If you want to control the maximum size of your error strings you can specify the size of each error logged but not the overall file size for the log file. In the example directive below, you need to specify the maximum size allowed for each string, measured in bytes. The default is 1024 (1 KB) or you may use a zero value “0” to indicate that there are no maximum, and remove this limit.

log_errors_max_len "integer"

Protecting Your Log File

You will want to secure access to your log file so that it cannot be accessed via the browser. A good exploiter will look for log and error tracking files to give them information about where your site is vulnerable. Add these directives to your .htaccess file:

# prevent access to PHP error log
<Files PHP_errors.log>
 Order allow,deny
 Deny from all
 Satisfy All

You will want to test that your log file is secure by attempting to browse to it. The page should be denied. You can also check your that your PHP errors are being suppressed by triggering a few and then check the log file to be sure they are being logged appropriately.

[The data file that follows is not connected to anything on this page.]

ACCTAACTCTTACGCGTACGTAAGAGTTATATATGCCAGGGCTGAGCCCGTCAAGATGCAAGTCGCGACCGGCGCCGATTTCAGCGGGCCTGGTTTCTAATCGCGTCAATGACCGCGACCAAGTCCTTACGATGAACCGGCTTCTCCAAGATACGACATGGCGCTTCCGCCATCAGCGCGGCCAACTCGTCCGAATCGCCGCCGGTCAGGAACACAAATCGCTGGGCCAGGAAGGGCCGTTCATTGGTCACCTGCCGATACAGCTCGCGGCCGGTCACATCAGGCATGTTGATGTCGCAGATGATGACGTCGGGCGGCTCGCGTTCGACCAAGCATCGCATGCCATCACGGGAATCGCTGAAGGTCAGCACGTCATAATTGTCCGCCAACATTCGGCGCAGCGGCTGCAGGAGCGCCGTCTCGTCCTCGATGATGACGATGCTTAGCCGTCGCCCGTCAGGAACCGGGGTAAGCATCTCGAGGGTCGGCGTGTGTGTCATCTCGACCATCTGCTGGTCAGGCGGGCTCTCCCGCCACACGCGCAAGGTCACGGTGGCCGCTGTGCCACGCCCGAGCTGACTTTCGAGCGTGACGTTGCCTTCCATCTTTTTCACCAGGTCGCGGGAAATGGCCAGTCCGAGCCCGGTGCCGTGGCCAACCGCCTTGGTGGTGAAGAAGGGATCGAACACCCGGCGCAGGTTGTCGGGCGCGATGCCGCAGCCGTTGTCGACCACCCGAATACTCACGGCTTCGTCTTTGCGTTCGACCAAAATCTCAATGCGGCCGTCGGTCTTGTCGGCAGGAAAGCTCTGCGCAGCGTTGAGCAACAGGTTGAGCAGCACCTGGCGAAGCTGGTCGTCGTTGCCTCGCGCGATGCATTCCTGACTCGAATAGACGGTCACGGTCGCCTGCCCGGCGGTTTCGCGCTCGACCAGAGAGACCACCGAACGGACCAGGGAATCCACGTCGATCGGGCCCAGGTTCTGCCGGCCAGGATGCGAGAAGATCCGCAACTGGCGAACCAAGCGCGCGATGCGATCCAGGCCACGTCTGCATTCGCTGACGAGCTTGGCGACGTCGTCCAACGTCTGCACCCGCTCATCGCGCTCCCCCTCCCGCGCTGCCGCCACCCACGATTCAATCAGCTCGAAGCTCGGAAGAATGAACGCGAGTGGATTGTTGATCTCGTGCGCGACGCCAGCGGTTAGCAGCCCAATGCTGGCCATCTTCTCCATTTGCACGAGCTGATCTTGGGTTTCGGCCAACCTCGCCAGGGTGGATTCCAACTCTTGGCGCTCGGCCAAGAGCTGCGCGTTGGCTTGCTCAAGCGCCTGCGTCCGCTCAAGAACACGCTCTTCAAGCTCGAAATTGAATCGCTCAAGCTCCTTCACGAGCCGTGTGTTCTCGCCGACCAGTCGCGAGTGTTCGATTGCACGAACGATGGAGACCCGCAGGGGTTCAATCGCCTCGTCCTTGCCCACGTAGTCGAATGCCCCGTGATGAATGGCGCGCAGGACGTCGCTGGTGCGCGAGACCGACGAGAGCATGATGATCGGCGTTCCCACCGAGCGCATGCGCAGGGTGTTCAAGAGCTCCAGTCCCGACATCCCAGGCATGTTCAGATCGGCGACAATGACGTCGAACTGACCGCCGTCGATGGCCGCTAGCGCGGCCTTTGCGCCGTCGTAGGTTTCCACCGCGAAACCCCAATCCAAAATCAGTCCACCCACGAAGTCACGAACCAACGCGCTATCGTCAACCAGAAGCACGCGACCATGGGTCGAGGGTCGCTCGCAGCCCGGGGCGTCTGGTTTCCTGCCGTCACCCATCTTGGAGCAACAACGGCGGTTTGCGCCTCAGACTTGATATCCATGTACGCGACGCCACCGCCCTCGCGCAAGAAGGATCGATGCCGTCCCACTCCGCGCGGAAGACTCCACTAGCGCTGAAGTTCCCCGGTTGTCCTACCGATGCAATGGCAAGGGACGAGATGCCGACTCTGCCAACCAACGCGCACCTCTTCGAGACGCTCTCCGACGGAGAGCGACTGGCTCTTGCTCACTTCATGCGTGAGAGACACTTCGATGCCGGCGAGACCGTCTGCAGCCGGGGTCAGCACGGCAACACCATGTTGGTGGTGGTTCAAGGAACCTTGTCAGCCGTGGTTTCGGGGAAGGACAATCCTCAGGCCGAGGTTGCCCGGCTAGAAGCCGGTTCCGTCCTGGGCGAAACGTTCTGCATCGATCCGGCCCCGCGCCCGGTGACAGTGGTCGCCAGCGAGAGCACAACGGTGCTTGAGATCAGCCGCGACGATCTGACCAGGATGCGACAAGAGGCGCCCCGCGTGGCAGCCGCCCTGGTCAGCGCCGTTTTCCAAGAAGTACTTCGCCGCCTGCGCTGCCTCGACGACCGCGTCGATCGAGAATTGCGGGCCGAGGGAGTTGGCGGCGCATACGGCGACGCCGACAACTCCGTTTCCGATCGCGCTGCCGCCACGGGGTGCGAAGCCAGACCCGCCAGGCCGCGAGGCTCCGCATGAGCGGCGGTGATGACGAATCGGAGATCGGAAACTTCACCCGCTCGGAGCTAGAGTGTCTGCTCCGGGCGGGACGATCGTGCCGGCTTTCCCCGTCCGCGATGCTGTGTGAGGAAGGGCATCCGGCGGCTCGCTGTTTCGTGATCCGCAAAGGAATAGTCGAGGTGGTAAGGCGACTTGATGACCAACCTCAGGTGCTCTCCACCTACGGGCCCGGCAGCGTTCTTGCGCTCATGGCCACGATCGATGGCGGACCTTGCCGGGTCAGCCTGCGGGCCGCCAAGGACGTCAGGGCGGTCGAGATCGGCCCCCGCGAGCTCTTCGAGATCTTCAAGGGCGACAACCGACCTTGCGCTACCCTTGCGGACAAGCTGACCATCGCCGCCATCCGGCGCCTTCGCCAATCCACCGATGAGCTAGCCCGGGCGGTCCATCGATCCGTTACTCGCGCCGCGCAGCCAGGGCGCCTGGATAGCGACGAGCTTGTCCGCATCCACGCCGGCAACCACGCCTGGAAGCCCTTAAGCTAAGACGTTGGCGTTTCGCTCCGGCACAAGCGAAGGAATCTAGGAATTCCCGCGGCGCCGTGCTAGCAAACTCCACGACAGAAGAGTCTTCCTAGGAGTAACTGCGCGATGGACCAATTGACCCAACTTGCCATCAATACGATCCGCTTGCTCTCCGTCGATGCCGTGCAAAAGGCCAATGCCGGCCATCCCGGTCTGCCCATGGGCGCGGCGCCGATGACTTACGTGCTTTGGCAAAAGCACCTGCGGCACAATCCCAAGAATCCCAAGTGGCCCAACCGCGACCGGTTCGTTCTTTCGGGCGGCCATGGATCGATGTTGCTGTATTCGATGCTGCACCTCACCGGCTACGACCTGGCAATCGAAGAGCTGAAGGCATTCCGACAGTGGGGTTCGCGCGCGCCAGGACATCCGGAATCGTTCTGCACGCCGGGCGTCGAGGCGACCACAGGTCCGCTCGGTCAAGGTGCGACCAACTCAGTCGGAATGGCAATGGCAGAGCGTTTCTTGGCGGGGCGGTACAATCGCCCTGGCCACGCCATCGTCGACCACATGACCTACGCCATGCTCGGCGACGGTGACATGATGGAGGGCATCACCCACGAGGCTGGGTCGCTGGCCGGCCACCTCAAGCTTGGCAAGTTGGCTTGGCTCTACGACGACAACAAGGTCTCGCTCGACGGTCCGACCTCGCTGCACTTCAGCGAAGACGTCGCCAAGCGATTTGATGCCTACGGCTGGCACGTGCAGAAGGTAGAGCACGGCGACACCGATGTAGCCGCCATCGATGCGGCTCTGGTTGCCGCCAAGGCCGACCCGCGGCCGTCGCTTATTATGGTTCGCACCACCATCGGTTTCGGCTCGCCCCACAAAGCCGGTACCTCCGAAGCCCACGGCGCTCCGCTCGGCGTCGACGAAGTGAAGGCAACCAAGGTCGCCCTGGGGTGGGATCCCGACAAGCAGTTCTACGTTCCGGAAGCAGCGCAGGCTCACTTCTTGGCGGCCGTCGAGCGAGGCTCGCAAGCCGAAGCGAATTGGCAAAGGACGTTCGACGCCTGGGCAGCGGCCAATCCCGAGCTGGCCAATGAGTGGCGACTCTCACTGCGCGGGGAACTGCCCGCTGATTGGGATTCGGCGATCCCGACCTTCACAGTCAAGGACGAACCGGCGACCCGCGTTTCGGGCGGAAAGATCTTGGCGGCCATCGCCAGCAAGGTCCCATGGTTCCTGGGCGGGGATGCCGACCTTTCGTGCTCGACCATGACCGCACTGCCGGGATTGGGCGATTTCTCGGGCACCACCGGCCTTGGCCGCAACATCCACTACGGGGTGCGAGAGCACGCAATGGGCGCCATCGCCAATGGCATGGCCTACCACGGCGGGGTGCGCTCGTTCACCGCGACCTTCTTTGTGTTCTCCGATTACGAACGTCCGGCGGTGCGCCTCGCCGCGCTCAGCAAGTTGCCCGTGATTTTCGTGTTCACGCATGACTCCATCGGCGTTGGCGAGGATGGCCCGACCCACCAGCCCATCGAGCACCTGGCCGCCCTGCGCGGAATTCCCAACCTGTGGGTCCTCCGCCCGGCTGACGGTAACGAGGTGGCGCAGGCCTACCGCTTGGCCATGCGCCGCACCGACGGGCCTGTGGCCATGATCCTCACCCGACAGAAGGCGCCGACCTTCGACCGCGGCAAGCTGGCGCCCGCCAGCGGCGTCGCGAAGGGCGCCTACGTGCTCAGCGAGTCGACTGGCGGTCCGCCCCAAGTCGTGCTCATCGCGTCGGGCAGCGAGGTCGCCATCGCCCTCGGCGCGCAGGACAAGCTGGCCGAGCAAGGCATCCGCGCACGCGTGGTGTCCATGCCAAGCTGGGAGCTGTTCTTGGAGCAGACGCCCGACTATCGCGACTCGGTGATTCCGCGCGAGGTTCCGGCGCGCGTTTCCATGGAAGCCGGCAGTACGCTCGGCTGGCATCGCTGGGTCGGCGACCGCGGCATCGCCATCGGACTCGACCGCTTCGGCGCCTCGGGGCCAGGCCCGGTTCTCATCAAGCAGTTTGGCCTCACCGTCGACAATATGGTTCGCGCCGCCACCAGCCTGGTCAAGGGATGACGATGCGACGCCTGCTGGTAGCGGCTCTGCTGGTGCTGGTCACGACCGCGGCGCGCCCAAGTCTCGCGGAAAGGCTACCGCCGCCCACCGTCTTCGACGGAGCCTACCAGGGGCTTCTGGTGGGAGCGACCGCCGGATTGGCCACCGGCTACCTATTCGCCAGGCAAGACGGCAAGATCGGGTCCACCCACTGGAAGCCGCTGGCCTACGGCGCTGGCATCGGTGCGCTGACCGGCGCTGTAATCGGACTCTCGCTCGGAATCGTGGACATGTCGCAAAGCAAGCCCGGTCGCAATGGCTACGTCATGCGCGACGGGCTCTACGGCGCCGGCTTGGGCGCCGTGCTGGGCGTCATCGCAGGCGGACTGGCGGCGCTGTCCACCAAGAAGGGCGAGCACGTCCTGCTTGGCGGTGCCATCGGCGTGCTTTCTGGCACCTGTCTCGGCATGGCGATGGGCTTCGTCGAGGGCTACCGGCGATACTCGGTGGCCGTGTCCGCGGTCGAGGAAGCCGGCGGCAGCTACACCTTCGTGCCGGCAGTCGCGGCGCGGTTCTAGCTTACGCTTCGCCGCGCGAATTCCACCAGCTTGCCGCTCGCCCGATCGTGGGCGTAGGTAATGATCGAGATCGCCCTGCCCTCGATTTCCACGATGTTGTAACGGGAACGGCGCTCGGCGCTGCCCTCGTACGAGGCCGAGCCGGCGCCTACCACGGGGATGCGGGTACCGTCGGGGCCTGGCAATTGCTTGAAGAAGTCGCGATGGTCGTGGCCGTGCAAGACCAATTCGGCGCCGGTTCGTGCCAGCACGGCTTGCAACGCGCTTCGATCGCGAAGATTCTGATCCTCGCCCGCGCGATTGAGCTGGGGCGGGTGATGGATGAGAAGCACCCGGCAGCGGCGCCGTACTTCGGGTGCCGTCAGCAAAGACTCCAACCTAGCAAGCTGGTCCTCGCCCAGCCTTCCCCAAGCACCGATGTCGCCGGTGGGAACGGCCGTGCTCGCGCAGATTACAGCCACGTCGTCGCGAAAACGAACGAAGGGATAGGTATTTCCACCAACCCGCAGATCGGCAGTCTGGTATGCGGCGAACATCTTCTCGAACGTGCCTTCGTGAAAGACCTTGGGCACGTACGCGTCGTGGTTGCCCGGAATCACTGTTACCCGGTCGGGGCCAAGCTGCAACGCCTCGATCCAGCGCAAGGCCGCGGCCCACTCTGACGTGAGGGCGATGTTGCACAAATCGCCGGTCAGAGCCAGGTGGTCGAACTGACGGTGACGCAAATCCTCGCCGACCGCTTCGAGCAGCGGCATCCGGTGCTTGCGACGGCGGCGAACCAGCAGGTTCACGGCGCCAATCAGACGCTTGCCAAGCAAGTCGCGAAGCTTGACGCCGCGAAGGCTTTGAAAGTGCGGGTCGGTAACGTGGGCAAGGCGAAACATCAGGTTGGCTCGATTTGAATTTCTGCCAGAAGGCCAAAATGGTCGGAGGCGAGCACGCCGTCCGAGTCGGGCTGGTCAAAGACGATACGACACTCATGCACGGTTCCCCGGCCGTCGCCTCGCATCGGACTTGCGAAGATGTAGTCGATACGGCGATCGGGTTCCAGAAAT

Disable Logging Repeated Errors

If you would like to prevent the logging of the same error again and again, you can turn on the ignore redundancy flag which will ignore repeated errors. Here is the flag:

php_flag ignore_repeated_errors on

You can also choose to ignore the same error from different sources by enabling this flag:

php_flag ignore_repeated_source on

Once these flags have been enabled, repeat errors will no longer be logged, even with different sources if you have the second flag on.

Having a PHP error-handling strategy is a must for production environments and helps make your life easier in development environments. With this solution you will have real-time error-handling that avoids the public display of error messages and helps keep your site secure. Complete error transparency is available to the administrator via the log file, which can help keep your site working smoothly and be a large help when tracking down hard-to-find problems.